[189 Mo. 555]
This is an action for $ 10,000 damages for personal injuries alleged to have been received by the plaintiff on the 17th of May, 1899, while in the employ of the defendant and engaged in the work of erecting a handcar freight elevator in a building, number 21 South Third street, in the city of St. Louis.
At the close of the plaintiff's case, the court sustained a demurrer to the evidence, the plaintiff took a nonsuit with leave and after proper steps appealed to this court.
The petition states that the defendant is a domestic corporation, and that on the 17th of May, 1899, the plaintiff was employed by the defendant to erect an elevator in the building on the west side of Third street in the city of St. Louis; that in order to properly do the work it was necessary for the plaintiff to ascend a ladder from the basement to the second (first) floor; that he requested the defendant to furnish him the usual and necessary laborers or helpers to assist him, together with necessary tools and appliances, but that defendant "wilfully, carelessly and negligently failed either to furnish said helper, or to furnish him with the necessary and proper tools and appliances to enable him to properly and safely do said work, in this, that the ladder furnished by defendant and which he was directed to use and did use, was not so constructed as to prevent it from slipping or giving way when placed upon a granitoid flooring or any smooth surface;" that in doing the work he ascended the ladder, resting the base thereof on the granitoid floor of the basement; that the ladder slipped and fell and he sustained the injuries complained of.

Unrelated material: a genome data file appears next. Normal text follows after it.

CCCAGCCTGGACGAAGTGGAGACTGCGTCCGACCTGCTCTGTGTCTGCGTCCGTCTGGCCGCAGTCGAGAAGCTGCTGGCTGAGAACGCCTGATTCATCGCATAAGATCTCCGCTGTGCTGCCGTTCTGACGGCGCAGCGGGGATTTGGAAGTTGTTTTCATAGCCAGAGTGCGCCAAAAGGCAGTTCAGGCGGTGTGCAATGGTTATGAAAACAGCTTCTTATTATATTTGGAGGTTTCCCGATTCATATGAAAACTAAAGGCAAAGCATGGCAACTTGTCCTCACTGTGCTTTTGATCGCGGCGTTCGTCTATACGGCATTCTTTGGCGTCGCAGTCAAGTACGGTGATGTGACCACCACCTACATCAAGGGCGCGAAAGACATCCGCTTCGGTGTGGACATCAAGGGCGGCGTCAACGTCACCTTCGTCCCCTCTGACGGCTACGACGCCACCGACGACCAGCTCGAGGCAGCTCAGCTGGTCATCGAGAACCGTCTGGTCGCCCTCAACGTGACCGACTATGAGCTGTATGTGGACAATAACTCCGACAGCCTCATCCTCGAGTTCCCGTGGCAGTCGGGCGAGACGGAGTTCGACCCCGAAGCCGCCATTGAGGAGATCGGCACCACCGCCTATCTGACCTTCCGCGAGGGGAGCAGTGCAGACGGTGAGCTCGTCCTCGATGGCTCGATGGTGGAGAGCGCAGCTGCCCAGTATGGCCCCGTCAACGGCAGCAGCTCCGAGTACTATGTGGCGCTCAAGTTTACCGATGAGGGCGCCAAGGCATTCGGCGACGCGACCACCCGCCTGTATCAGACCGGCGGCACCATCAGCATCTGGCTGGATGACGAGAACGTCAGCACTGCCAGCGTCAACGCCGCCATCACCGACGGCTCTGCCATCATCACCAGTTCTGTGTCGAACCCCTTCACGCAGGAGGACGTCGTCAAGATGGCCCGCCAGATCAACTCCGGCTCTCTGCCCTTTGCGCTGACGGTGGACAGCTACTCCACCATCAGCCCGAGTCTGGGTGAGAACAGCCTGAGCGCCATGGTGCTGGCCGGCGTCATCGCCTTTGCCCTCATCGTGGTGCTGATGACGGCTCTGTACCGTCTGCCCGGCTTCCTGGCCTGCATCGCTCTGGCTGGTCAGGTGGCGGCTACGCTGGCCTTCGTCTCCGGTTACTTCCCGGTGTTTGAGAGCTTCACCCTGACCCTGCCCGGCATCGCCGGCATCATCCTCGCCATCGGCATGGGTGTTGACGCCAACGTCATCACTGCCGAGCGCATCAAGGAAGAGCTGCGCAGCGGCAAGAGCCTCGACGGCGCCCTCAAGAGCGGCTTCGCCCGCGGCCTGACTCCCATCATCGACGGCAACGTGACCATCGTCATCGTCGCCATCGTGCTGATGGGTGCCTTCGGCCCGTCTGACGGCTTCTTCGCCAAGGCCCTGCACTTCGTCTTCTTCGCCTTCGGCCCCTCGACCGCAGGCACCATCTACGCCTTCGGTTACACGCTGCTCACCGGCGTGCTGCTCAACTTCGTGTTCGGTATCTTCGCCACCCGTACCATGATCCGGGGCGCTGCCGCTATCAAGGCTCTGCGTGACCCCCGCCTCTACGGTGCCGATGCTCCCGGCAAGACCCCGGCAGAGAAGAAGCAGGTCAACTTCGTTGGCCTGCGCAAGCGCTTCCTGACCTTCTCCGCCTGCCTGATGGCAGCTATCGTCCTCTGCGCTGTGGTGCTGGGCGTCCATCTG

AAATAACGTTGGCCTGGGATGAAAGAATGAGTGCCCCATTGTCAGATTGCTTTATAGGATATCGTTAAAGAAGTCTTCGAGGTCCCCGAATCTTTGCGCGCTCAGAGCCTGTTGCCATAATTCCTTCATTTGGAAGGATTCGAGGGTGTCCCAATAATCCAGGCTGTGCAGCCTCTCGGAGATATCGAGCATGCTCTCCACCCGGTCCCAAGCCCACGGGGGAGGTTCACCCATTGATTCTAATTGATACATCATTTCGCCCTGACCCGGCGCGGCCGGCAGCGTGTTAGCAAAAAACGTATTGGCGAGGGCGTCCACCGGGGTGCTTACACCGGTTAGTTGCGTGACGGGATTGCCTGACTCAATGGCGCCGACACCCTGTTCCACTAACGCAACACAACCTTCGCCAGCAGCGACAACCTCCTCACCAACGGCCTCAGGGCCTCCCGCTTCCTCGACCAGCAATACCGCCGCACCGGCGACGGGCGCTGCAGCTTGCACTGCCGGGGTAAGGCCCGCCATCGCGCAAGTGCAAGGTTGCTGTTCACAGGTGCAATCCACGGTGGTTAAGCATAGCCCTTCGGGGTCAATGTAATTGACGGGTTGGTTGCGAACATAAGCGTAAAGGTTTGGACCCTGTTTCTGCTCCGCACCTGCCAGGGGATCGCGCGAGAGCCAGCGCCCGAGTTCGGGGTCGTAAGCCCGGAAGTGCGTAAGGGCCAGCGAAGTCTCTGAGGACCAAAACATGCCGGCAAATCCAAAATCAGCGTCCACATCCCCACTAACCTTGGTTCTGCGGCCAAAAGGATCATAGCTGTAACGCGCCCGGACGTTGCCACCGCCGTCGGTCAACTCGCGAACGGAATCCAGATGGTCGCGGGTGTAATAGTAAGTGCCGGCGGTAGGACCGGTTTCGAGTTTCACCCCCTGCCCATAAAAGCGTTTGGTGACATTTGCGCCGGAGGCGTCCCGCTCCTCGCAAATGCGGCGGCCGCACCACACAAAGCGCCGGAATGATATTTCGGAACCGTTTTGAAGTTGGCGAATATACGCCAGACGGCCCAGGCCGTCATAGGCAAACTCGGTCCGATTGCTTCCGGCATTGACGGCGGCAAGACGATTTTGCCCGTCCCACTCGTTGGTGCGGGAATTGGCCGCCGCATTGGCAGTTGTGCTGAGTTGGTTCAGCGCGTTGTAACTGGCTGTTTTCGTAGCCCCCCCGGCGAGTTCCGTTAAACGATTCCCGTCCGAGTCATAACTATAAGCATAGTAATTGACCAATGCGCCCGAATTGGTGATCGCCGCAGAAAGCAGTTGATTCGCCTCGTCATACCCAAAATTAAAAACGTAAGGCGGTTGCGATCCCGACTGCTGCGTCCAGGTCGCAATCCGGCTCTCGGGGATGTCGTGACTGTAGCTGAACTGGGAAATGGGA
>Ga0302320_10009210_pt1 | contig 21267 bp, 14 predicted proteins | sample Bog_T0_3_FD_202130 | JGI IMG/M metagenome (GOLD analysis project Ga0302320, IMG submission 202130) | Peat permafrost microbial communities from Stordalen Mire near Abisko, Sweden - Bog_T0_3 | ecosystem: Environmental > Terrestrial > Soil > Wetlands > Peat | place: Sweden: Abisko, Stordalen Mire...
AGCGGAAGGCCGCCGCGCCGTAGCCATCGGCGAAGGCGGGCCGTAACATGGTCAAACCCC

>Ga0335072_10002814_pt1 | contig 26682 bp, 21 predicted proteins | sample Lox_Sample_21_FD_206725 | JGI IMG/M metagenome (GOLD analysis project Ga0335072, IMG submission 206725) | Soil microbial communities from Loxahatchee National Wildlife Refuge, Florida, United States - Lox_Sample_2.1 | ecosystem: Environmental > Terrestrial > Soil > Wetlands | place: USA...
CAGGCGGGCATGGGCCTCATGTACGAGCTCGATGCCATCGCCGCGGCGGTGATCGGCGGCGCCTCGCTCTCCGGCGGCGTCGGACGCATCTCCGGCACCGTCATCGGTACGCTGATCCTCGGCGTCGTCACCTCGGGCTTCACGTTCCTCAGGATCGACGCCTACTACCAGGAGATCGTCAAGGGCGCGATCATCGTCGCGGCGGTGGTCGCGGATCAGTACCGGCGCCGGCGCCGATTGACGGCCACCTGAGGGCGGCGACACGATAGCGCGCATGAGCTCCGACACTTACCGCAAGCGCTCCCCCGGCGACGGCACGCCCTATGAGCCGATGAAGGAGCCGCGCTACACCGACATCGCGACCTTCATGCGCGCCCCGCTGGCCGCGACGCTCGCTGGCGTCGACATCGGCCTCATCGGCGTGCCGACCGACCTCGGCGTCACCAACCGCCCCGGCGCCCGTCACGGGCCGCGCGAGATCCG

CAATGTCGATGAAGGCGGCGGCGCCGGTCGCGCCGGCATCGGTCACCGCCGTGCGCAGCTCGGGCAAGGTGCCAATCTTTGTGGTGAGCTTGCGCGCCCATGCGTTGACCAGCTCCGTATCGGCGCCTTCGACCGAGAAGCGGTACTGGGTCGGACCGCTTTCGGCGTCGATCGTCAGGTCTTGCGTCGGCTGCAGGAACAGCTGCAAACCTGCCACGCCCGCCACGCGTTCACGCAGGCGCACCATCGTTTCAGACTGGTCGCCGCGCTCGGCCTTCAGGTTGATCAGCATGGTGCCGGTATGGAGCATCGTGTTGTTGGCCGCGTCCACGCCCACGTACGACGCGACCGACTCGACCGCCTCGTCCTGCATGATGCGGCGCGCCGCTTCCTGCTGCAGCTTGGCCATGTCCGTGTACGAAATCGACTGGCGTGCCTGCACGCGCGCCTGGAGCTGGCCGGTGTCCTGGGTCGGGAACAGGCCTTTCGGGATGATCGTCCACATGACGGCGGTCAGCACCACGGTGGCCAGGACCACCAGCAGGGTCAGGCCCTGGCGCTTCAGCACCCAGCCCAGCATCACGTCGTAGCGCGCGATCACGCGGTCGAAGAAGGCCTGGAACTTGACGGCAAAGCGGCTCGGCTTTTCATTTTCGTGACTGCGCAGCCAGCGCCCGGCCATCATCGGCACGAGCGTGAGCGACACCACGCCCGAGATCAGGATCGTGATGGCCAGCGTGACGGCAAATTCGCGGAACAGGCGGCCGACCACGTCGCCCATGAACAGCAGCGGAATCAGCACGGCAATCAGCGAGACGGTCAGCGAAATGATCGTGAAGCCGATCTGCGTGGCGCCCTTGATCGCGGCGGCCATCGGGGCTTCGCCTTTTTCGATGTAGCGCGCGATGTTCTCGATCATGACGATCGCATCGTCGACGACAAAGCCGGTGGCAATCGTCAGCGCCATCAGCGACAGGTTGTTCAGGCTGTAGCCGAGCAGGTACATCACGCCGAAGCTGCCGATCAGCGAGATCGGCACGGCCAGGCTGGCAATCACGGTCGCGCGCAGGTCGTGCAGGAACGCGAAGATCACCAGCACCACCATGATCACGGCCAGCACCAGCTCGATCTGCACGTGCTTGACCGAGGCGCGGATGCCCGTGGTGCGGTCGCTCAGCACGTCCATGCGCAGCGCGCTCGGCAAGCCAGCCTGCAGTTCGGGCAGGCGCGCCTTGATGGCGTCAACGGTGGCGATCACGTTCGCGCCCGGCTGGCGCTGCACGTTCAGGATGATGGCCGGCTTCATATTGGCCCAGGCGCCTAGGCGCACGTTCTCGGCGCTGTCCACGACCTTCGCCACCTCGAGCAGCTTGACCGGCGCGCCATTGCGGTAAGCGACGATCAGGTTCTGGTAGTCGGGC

[189 Mo. 556] The answer is a general denial, with a plea of contributory negligence, and of assumption of risk.
The case made is this:
The plaintiff was engaged in the business of constructing elevators, or more properly speaking, doing the mill-wright work in the erection and construction of elevators. He had been engaged in that business about twenty-five years and prior to the accident had worked for the defendant many times, and also for other persons and companies that were engaged in such business. The day before the accident he applied to the defendant for work and was told that he would be employed the next morning. Accordingly on the next morning, when he presented himself for work, he was employed to put up a handcar freight elevator in the building numbered 21 South Third street. Said elevator was to extend from the basement to the first floor, a distance of ten feet. When employed, one of the officers said to him: "Pick up your tools and come with me and put up a handcar elevator." Accordingly, the plaintiff went to his tool chest and picked up such tools as he thought he would need, and then asked where the helper was. The officer answered: "Well, they are busy just now...